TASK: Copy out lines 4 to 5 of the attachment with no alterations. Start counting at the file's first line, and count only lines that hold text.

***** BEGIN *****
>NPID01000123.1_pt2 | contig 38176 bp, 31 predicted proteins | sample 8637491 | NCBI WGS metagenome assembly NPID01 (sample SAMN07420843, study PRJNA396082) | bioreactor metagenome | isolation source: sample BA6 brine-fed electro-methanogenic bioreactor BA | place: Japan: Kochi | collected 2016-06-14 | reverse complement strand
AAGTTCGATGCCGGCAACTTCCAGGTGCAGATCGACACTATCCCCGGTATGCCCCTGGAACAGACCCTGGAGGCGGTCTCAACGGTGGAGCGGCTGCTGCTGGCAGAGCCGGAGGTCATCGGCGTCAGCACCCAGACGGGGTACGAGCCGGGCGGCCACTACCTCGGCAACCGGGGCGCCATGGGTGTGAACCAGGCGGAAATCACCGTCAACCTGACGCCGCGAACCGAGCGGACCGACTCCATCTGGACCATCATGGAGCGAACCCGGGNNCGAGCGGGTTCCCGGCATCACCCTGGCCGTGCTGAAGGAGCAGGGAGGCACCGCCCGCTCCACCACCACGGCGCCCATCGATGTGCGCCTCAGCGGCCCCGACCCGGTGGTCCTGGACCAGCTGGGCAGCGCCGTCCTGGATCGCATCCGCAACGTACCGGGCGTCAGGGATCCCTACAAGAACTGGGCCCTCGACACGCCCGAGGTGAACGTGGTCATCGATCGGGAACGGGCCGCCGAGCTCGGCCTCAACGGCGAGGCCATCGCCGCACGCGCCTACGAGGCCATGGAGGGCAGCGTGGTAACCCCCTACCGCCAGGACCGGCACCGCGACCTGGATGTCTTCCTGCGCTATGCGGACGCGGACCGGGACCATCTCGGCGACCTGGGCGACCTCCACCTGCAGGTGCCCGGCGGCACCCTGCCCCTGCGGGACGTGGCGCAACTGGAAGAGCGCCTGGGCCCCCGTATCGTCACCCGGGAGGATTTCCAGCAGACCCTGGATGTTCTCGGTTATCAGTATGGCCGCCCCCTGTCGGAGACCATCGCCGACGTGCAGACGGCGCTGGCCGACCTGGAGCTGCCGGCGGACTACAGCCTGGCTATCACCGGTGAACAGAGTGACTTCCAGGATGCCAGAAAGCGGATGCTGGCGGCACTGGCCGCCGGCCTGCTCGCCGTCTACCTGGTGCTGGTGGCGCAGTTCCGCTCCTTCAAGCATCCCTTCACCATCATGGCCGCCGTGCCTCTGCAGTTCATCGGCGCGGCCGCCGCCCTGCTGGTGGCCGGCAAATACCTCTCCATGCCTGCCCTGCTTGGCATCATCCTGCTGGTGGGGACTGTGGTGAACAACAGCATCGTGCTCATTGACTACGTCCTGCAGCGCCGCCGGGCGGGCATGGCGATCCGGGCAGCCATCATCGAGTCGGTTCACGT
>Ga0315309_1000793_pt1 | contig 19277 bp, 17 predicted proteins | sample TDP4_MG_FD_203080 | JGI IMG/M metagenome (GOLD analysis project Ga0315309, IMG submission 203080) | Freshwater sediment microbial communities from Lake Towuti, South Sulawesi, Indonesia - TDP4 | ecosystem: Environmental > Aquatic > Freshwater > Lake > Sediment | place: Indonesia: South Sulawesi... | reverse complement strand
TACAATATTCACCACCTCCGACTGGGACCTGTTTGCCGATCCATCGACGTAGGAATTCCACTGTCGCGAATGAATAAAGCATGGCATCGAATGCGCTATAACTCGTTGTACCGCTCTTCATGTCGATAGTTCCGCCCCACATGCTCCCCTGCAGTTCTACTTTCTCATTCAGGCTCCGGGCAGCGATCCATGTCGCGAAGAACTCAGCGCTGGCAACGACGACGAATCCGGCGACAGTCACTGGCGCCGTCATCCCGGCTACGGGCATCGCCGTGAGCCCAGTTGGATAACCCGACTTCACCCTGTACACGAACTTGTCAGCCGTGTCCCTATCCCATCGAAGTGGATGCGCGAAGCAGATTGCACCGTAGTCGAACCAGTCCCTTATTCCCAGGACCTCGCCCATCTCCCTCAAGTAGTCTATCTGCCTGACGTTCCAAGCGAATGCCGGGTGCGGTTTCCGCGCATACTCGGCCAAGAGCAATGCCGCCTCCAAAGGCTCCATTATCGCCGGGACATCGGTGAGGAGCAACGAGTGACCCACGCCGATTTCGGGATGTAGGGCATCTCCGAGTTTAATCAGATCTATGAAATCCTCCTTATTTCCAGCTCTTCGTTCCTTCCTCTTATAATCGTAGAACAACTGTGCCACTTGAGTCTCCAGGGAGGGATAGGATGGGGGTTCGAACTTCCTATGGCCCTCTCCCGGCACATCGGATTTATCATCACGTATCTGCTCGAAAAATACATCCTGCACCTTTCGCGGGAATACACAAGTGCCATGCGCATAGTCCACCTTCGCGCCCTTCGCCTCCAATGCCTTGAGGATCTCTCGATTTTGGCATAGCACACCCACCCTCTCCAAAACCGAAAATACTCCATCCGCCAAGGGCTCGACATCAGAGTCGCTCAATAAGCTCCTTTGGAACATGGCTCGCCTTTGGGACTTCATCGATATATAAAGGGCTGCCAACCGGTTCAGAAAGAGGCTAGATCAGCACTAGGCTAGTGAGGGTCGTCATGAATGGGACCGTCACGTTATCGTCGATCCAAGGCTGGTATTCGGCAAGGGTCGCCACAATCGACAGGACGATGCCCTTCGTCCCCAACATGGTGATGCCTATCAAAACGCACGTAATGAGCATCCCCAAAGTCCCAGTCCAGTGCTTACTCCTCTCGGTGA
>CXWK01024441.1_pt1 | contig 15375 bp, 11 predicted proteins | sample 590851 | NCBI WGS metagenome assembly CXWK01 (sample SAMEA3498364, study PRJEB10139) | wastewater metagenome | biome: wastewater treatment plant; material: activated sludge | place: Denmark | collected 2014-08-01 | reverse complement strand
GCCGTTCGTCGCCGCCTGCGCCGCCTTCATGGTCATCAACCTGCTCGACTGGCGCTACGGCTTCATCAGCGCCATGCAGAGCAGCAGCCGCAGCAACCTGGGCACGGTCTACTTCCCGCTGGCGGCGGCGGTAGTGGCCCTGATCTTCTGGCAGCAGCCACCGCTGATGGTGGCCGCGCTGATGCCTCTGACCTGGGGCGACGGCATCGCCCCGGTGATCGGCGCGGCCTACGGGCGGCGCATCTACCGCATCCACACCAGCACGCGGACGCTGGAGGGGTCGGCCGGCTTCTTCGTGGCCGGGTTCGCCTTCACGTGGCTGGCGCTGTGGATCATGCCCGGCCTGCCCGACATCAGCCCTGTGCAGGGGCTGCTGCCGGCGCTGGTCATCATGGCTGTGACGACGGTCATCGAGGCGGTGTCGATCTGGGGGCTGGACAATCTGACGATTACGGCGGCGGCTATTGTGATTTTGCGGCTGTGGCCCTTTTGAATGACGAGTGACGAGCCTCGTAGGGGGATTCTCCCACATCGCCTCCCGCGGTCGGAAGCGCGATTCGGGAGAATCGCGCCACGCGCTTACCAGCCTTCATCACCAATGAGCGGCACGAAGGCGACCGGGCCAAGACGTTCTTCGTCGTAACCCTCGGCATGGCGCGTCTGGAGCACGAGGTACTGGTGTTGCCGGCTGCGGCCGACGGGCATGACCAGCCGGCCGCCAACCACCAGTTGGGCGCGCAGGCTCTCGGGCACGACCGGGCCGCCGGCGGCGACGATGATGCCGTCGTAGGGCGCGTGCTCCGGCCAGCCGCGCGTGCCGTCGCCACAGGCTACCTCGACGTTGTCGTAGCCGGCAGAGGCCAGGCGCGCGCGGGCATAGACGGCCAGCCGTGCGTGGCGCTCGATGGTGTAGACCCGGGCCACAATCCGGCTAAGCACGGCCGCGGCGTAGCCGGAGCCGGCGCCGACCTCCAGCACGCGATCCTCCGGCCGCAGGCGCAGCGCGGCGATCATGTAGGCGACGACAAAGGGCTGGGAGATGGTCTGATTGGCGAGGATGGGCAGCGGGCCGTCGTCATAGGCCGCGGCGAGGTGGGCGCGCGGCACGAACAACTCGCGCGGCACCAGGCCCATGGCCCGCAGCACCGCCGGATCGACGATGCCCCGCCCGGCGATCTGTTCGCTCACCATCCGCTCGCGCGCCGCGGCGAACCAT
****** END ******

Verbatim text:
TACAATATTCACCACCTCCGACTGGGACCTGTTTGCCGATCCATCGACGTAGGAATTCCACTGTCGCGAATGAATAAAGCATGGCATCGAATGCGCTATAACTCGTTGTACCGCTCTTCATGTCGATAGTTCCGCCCCACATGCTCCCCTGCAGTTCTACTTTCTCATTCAGGCTCCGGGCAGCGATCCATGTCGCGAAGAACTCAGCGCTGGCAACGACGACGAATCCGGCGACAGTCACTGGCGCCGTCATCCCGGCTACGGGCATCGCCGTGAGCCCAGTTGGATAACCCGACTTCACCCTGTACACGAACTTGTCAGCCGTGTCCCTATCCCATCGAAGTGGATGCGCGAAGCAGATTGCACCGTAGTCGAACCAGTCCCTTATTCCCAGGACCTCGCCCATCTCCCTCAAGTAGTCTATCTGCCTGACGTTCCAAGCGAATGCCGGGTGCGGTTTCCGCGCATACTCGGCCAAGAGCAATGCCGCCTCCAAAGGCTCCATTATCGCCGGGACATCGGTGAGGAGCAACGAGTGACCCACGCCGATTTCGGGATGTAGGGCATCTCCGAGTTTAATCAGATCTATGAAATCCTCCTTATTTCCAGCTCTTCGTTCCTTCCTCTTATAATCGTAGAACAACTGTGCCACTTGAGTCTCCAGGGAGGGATAGGATGGGGGTTCGAACTTCCTATGGCCCTCTCCCGGCACATCGGATTTATCATCACGTATCTGCTCGAAAAATACATCCTGCACCTTTCGCGGGAATACACAAGTGCCATGCGCATAGTCCACCTTCGCGCCCTTCGCCTCCAATGCCTTGAGGATCTCTCGATTTTGGCATAGCACACCCACCCTCTCCAAAACCGAAAATACTCCATCCGCCAAGGGCTCGACATCAGAGTCGCTCAATAAGCTCCTTTGGAACATGGCTCGCCTTTGGGACTTCATCGATATATAAAGGGCTGCCAACCGGTTCAGAAAGAGGCTAGATCAGCACTAGGCTAGTGAGGGTCGTCATGAATGGGACCGTCACGTTATCGTCGATCCAAGGCTGGTATTCGGCAAGGGTCGCCACAATCGACAGGACGATGCCCTTCGTCCCCAACATGGTGATGCCTATCAAAACGCACGTAATGAGCATCCCCAAAGTCCCAGTCCAGTGCTTACTCCTCTCGGTGA
>CXWK01024441.1_pt1 | contig 15375 bp, 11 predicted proteins | sample 590851 | NCBI WGS metagenome assembly CXWK01 (sample SAMEA3498364, study PRJEB10139) | wastewater metagenome | biome: wastewater treatment plant; material: activated sludge | place: Denmark | collected 2014-08-01 | reverse complement strand